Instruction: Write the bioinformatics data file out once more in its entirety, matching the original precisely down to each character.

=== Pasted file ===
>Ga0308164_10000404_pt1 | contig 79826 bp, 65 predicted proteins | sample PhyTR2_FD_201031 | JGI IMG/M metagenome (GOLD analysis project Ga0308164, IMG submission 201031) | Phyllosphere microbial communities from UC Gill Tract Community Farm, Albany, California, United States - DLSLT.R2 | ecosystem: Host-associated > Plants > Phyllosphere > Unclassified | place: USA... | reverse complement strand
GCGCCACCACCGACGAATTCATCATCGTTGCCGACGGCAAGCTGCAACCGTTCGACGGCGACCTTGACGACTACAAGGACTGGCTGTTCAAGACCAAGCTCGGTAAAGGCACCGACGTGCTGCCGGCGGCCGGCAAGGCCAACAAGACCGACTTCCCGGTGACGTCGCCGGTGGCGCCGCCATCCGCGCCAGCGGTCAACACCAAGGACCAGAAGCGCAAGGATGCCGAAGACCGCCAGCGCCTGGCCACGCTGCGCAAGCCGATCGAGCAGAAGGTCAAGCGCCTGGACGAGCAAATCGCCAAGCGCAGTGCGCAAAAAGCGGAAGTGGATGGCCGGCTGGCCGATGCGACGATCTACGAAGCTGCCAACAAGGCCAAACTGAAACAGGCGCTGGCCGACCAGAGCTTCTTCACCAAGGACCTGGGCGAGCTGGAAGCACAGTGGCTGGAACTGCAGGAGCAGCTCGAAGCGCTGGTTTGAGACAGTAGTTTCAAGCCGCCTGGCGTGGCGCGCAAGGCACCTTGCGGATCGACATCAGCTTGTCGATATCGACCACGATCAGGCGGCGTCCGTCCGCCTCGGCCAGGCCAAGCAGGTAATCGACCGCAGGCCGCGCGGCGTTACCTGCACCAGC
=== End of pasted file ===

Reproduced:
>Ga0308164_10000404_pt1 | contig 79826 bp, 65 predicted proteins | sample PhyTR2_FD_201031 | JGI IMG/M metagenome (GOLD analysis project Ga0308164, IMG submission 201031) | Phyllosphere microbial communities from UC Gill Tract Community Farm, Albany, California, United States - DLSLT.R2 | ecosystem: Host-associated > Plants > Phyllosphere > Unclassified | place: USA... | reverse complement strand
GCGCCACCACCGACGAATTCATCATCGTTGCCGACGGCAAGCTGCAACCGTTCGACGGCGACCTTGACGACTACAAGGACTGGCTGTTCAAGACCAAGCTCGGTAAAGGCACCGACGTGCTGCCGGCGGCCGGCAAGGCCAACAAGACCGACTTCCCGGTGACGTCGCCGGTGGCGCCGCCATCCGCGCCAGCGGTCAACACCAAGGACCAGAAGCGCAAGGATGCCGAAGACCGCCAGCGCCTGGCCACGCTGCGCAAGCCGATCGAGCAGAAGGTCAAGCGCCTGGACGAGCAAATCGCCAAGCGCAGTGCGCAAAAAGCGGAAGTGGATGGCCGGCTGGCCGATGCGACGATCTACGAAGCTGCCAACAAGGCCAAACTGAAACAGGCGCTGGCCGACCAGAGCTTCTTCACCAAGGACCTGGGCGAGCTGGAAGCACAGTGGCTGGAACTGCAGGAGCAGCTCGAAGCGCTGGTTTGAGACAGTAGTTTCAAGCCGCCTGGCGTGGCGCGCAAGGCACCTTGCGGATCGACATCAGCTTGTCGATATCGACCACGATCAGGCGGCGTCCGTCCGCCTCGGCCAGGCCAAGCAGGTAATCGACCGCAGGCCGCGCGGCGTTACCTGCACCAGC